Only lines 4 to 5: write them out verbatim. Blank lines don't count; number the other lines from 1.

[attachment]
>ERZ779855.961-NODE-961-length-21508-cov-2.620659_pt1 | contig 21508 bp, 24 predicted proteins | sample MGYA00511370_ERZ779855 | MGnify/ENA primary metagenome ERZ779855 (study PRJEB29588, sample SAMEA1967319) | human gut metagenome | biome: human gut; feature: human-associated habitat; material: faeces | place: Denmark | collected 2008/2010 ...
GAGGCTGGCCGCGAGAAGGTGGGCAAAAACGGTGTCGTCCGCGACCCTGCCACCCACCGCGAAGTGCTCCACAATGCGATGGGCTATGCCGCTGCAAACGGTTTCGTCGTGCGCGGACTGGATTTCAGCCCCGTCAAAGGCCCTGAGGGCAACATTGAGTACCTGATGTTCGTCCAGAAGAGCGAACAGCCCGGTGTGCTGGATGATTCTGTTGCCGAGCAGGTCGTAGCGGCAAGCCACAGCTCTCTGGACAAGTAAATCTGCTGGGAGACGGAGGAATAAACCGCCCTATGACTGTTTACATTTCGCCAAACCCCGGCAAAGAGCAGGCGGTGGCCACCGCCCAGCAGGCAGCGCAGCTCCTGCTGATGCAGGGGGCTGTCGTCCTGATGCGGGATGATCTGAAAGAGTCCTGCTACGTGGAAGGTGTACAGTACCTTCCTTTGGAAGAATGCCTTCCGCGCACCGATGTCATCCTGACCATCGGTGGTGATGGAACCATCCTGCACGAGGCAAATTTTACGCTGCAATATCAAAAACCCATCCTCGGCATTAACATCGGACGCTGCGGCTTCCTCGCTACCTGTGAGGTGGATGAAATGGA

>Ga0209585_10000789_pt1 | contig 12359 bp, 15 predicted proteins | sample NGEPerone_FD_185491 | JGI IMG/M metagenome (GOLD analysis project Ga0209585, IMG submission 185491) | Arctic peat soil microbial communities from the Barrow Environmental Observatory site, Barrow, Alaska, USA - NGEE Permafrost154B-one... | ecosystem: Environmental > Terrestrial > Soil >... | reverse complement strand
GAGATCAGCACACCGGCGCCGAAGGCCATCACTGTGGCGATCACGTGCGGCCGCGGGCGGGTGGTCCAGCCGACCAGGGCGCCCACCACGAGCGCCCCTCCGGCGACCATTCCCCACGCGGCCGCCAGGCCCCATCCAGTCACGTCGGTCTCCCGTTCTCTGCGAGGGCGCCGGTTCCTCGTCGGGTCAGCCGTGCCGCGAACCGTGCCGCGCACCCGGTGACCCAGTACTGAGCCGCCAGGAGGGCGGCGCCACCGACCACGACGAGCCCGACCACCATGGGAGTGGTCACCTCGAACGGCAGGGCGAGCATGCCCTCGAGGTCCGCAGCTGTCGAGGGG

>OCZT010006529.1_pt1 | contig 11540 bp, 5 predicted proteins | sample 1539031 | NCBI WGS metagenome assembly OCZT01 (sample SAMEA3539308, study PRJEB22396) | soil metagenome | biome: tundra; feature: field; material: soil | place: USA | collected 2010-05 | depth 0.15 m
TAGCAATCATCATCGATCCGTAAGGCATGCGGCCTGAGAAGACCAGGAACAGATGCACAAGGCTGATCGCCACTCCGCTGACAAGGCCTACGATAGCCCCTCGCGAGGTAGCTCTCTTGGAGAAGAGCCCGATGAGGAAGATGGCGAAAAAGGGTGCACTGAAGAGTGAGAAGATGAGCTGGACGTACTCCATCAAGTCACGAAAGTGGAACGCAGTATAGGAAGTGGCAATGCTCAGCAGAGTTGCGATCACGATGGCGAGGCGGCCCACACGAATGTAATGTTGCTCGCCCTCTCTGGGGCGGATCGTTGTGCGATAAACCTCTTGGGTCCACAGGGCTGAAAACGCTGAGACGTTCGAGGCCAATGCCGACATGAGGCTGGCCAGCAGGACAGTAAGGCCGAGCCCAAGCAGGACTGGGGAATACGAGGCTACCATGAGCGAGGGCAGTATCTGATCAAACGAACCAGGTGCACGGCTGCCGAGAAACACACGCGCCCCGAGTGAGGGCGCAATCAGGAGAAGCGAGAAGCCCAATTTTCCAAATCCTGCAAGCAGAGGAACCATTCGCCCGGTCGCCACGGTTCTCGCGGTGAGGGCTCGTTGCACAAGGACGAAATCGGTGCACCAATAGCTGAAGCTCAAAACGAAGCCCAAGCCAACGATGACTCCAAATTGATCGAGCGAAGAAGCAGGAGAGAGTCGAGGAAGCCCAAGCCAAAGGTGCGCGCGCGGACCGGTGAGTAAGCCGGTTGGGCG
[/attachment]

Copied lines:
GAGATCAGCACACCGGCGCCGAAGGCCATCACTGTGGCGATCACGTGCGGCCGCGGGCGGGTGGTCCAGCCGACCAGGGCGCCCACCACGAGCGCCCCTCCGGCGACCATTCCCCACGCGGCCGCCAGGCCCCATCCAGTCACGTCGGTCTCCCGTTCTCTGCGAGGGCGCCGGTTCCTCGTCGGGTCAGCCGTGCCGCGAACCGTGCCGCGCACCCGGTGACCCAGTACTGAGCCGCCAGGAGGGCGGCGCCACCGACCACGACGAGCCCGACCACCATGGGAGTGGTCACCTCGAACGGCAGGGCGAGCATGCCCTCGAGGTCCGCAGCTGTCGAGGGG

>OCZT010006529.1_pt1 | contig 11540 bp, 5 predicted proteins | sample 1539031 | NCBI WGS metagenome assembly OCZT01 (sample SAMEA3539308, study PRJEB22396) | soil metagenome | biome: tundra; feature: field; material: soil | place: USA | collected 2010-05 | depth 0.15 m